Additionally, in a footnote (Fn. 6) the court outlined a hypothetical where a “stronger argument for liability might be made.” If the product/equipment “required the use of a defective product in order to operate” (emphasis in original), the original manufacturer’s product would incorporate the defect and every replacement part would too. The defective replacement parts, though manufactured by others, “would not break the chain of causation.” However, the court warned that in these circumstances, “the policy rationales against imposing liability on a manufacturer for a defective part it did not produce or supply would remain.”
The California Supreme Court appears to have drawn clear rules for precluding liability where an original manufacturer’s product has left its possession or control, but an aftermarket replacement part has ensnared the original equipment manufacturer in litigation. Where the manufacturer does not control or derive direct economic benefit from the defective aftermarket product, it will not be liable. However, the opinion does not build an impregnable wall. The court specifies that an original manufacturer will be liable for another manufacturer’s parts, where the original product contributes substantially or participates in a combined product causing harm. Even under those scenarios, however, imposing liability must not run afoul of the policy rationales supporting the O’Neil opinion.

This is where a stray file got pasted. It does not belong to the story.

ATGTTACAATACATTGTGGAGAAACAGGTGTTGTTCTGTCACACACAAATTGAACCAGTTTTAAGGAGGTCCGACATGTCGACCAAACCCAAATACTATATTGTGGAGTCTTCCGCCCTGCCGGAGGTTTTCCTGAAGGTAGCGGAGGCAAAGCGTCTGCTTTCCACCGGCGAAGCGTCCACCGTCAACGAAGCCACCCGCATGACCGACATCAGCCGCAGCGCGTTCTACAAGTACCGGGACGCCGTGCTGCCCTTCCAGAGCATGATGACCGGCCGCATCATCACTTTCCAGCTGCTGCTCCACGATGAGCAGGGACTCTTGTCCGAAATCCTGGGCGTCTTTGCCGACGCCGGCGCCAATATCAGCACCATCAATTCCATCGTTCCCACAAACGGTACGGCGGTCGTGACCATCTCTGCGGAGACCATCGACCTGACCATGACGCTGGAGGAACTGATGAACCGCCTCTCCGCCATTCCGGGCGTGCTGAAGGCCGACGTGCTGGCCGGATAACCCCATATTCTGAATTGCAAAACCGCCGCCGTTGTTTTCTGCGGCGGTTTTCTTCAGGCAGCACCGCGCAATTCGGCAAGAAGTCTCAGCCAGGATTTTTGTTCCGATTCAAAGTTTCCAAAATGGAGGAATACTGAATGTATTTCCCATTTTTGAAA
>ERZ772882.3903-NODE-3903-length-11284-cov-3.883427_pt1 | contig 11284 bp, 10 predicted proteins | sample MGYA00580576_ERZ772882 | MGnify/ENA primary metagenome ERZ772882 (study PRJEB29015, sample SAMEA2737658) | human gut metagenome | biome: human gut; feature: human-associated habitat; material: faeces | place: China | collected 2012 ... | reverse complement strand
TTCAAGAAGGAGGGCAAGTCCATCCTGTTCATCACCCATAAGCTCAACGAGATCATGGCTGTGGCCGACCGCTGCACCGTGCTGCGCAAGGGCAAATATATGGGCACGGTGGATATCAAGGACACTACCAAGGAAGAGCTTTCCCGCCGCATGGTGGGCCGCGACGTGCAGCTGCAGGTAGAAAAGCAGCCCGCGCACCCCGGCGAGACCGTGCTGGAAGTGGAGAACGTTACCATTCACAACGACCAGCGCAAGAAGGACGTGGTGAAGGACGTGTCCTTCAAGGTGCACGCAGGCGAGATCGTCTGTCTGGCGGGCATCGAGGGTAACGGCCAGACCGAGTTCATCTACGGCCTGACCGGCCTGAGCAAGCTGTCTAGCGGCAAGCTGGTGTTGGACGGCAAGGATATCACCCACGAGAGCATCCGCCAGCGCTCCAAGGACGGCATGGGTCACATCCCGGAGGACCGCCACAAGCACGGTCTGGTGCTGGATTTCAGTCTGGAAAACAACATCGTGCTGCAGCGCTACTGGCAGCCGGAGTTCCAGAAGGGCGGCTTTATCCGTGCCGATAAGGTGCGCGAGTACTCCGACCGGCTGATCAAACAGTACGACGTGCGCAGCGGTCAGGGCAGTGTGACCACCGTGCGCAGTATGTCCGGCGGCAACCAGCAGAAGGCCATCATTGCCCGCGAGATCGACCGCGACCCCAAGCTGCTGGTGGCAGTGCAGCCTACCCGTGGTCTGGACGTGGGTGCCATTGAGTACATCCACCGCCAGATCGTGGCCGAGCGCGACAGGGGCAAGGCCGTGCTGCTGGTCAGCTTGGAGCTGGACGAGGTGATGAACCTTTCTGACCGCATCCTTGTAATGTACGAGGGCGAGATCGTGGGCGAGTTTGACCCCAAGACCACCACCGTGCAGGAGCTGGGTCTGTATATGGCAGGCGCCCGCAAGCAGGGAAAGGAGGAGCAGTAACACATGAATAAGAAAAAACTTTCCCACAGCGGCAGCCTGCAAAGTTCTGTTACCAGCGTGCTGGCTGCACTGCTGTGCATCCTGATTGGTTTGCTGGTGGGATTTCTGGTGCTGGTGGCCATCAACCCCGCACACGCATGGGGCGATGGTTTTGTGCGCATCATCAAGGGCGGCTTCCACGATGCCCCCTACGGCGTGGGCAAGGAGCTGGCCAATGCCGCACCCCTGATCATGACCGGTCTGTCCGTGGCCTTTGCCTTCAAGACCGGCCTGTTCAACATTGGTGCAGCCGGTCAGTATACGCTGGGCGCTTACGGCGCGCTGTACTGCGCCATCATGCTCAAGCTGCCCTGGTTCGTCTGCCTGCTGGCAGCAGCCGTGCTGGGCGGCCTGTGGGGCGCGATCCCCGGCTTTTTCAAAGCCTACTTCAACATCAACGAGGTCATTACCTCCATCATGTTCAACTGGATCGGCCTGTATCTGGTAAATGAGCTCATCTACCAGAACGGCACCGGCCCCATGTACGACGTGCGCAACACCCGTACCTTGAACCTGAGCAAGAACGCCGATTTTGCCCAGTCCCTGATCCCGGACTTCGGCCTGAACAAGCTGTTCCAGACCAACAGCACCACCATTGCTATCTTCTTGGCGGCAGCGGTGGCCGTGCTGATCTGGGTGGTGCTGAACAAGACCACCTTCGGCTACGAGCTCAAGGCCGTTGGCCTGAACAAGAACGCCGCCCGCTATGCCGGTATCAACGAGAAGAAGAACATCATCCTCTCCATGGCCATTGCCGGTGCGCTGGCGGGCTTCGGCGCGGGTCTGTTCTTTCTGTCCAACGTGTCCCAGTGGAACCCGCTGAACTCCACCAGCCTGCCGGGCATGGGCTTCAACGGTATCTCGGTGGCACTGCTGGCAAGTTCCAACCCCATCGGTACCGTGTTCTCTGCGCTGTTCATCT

Christopher W. Wood
Lisa L. Oberg
McKenna Long & Aldridge
San Francisco, CA